Formerly the EEAA

Constituency, affiliations and stakeholders


The ECTE’s constituency (client base) is generally identified as providers of Christian theological education.   This constituency can be further defined  and differentiated as follows.  Providers are:

  • European. The ECTE focuses primarily on European providers of theological education.  The ECTE does, however, have an important constituency of providers in the Middle East, and it may serve providers in other regions in accordance with the ICETE Comity regulations.
  • Involved in Christian theological education. Although the ECTE is historically rooted in the evangelical faith tradition, it aims to serve the broader landscape of Christian theological education.  All providers associated with the ECTE generally endorse the statement of faith and theological orientation of their own relevant faith-based stakeholders and communities.
  • Involved in higher formal education. The ECTE serves providers offering tertiary, higher education learning opportunities.   It does not offer quality assurance services for vocational education or non-formal education.
  • Can hold different status in the EHEA. The ECTE serves both higher education institutions and alternative providers of higher education learning opportunities.
  • Can hold different status in the ECTE. The ECTE offers three options to theological providers (the same provider may hold more than one status):
    1. Members. These institutions are members of the ECTE General Assembly and are listed in the Membership Directory. This option is reserved to theological providers that identify with an evangelical faith-tradition.
    2. Accredited Providers. Providers that obtain ECTE institutional accreditation and/or programme accreditation and are listed in the ECTE Review Directory. These may or may not be members.
    3. Accredited Micro-credential Providers. These providers obtain ECTE accreditation as micro-credential providers and are listed in the ECTE MCP Directory. These may or may not be members.
  • Associate membership is also available for non-formal, non-tertiary providers of theological education, and for individuals or organizations that have vested interest in theological education. 


EEA. Besides serving European institutions, the ECTE also seeks to cultivate a meaningful relationship with churches, denominations and Christian organizations that are based in Europe. These relationships are particularly important as the ECTE works to keep theological education relevant and sensitive to the needs of the churches. The ECTE is affiliated with the European Evangelical Alliance (EEA)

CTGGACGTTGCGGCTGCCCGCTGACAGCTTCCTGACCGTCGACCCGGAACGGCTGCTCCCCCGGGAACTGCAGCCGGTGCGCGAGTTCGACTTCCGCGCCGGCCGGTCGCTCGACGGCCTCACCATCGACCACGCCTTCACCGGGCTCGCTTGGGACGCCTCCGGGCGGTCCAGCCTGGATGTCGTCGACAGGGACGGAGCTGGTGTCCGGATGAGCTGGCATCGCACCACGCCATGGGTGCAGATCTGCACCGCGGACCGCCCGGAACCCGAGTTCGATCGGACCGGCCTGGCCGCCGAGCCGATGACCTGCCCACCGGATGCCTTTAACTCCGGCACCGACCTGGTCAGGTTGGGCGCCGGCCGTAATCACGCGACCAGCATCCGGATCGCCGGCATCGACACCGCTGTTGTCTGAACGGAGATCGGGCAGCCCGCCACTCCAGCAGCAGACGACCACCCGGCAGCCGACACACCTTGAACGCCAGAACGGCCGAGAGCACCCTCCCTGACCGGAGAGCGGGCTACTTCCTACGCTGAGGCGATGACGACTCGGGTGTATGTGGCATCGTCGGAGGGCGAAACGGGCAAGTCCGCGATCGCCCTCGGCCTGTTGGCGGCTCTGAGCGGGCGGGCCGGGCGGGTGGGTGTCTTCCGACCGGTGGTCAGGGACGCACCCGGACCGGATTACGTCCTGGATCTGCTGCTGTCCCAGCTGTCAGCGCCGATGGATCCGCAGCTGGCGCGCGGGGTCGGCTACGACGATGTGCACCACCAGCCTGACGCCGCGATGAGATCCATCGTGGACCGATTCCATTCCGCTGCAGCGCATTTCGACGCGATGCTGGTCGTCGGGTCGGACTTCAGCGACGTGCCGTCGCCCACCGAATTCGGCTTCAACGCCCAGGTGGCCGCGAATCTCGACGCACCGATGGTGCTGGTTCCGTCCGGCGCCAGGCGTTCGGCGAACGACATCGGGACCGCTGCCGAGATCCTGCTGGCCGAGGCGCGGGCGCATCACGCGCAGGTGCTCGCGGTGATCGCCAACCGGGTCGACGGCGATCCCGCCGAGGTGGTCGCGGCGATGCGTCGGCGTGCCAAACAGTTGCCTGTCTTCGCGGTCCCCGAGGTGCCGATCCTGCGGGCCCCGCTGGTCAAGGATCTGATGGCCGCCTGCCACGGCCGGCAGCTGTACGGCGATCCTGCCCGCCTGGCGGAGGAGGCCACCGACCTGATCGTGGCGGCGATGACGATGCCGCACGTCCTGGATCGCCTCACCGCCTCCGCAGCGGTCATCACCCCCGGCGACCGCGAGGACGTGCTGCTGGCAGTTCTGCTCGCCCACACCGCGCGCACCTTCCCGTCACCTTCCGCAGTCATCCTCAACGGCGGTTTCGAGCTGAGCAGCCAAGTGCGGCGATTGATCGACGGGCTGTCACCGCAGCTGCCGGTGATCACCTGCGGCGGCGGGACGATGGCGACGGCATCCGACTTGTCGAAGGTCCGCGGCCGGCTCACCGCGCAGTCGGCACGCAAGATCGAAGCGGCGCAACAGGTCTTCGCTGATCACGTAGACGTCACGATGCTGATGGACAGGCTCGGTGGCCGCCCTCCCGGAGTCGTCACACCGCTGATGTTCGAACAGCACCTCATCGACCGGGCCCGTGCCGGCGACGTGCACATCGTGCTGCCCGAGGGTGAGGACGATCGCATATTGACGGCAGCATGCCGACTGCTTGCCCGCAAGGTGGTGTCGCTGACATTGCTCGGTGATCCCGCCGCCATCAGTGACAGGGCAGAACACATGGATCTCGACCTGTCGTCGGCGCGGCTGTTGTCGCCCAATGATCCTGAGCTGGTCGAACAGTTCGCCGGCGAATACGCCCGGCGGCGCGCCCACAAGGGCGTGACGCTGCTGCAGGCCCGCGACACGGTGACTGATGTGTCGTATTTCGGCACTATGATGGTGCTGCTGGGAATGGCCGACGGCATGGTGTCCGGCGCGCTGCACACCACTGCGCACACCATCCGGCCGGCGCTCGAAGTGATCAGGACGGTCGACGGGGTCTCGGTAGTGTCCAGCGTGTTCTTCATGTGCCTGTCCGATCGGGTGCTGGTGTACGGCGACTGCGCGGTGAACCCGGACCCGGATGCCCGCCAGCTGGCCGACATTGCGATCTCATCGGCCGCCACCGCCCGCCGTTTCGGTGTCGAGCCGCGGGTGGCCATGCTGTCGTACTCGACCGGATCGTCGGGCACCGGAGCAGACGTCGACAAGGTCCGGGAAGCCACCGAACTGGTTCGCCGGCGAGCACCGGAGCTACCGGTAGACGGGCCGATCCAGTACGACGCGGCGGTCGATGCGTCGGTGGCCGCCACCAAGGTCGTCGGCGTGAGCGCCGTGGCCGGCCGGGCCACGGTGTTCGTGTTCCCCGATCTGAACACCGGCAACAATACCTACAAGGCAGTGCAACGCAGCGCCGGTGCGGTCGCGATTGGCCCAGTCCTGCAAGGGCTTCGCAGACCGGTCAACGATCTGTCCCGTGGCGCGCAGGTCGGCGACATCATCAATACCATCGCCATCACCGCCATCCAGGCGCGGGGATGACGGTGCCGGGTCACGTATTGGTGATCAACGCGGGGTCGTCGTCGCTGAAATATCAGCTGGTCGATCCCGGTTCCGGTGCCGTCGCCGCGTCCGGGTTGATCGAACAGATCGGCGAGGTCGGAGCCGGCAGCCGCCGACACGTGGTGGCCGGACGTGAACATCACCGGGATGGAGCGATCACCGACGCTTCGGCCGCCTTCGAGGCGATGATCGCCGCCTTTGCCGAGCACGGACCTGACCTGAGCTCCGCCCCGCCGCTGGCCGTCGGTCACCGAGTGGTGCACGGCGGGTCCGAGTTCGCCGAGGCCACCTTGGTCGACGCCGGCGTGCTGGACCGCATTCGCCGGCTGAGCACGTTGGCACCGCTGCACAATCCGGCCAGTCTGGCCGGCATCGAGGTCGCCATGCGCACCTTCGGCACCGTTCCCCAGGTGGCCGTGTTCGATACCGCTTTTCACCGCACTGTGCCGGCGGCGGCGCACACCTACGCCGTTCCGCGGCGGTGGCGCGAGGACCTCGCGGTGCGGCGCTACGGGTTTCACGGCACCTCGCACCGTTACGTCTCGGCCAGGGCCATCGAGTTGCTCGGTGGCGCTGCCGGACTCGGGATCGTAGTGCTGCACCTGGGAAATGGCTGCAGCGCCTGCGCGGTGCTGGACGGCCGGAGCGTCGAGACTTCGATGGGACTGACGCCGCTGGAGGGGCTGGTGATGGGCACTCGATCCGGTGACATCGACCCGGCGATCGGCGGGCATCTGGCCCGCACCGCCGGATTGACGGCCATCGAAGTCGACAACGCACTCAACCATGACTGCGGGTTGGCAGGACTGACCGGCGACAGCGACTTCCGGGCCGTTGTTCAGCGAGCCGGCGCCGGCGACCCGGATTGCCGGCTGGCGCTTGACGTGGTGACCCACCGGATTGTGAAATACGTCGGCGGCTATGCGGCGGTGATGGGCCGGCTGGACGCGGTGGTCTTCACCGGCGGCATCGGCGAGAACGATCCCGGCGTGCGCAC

ENQA. The ECTE values the importance of educational QA contexts in Europe and is an Affiliate of the European Association for Quality Assurance in Higher Education (ENQA) since 2007. The ECTE’s standards and guidelines, certification framework and QA processes are designed to reflect the Bologna Process and the European Standards and Guidelines (ESG) in use in the European Higher Education Area (EHEA). See

EQAR. The ECTE is registered agency on the European Higher Education Register.

FEET. As a subject-specific network and quality assurance agency dealing with the discipline of theology, the ECTE is a full member of the Fellowship of European Evangelical Theologians. See

ICETE.  The ECTE is a founding member of the International Council for Evangelical Theological Education (ICETE) through which it is linked to nine evangelical quality assurance agencies across the world representing over 1200 training institutes of theology. See Since 2019, the ECTE substantially adheres to the ICETE Standards and Guidelines for Global Evangelical Theological Education (SG-GETE 2019) and refers to the ICETE Qualification Comparability Framework thus enhancing ECTE’s accreditation within a global comparability scheme.

INQAHEEThe ECTE values the importance of higher educational quality standards worldwide and is a full member of the International Network for Quality Assurance Agencies in Higher Education (INQAAHE).  The International Network for Quality Assurance Agencies in Higher Education (INQAAHE) is a world-wide association of near 300 organisations active in the theory and practice of quality assurance in higher education. The great majority of its members are quality assurance agencies that operate in many different ways, although the Network also welcomes (as associate members) other organisations that have an interest in QA in HE⁠1. See


Stakeholders of the ECTE include:

A. Direct stakeholders, interacting directly with the quality assurance processes of the ECTE.

  • A1 – Providers of theological education (HEIs and alternative providers) – these include both accredited institutions and member institutions
  • A2 – Peer subject-specific agencies
  • A3 – European QA authorities
  • A4 – Global theological education networks
  • A5 – ECTE staff
  • A6 – Peer experts (VETs)

B. Indirect internal stakeholders, interacting internally with the quality of their institutions and indirectly with the quality assurance processes of the ECTE.

  • B1 – Theology students
  • B2 – Academic faculty
  • B3 – Institutional leadership
  • B4 – Administrative staff
  • B5 – Governing boards

C. Indirect external stakeholders, interacting externally with the quality of the institutions they are involved with and indirectly with the quality assurance processes of the ECTE.

  • C1 – Ecclesial entities
  • C2 – Graduate employers
  • C3 – Funders and fundraisers
  • C4 – Other external partners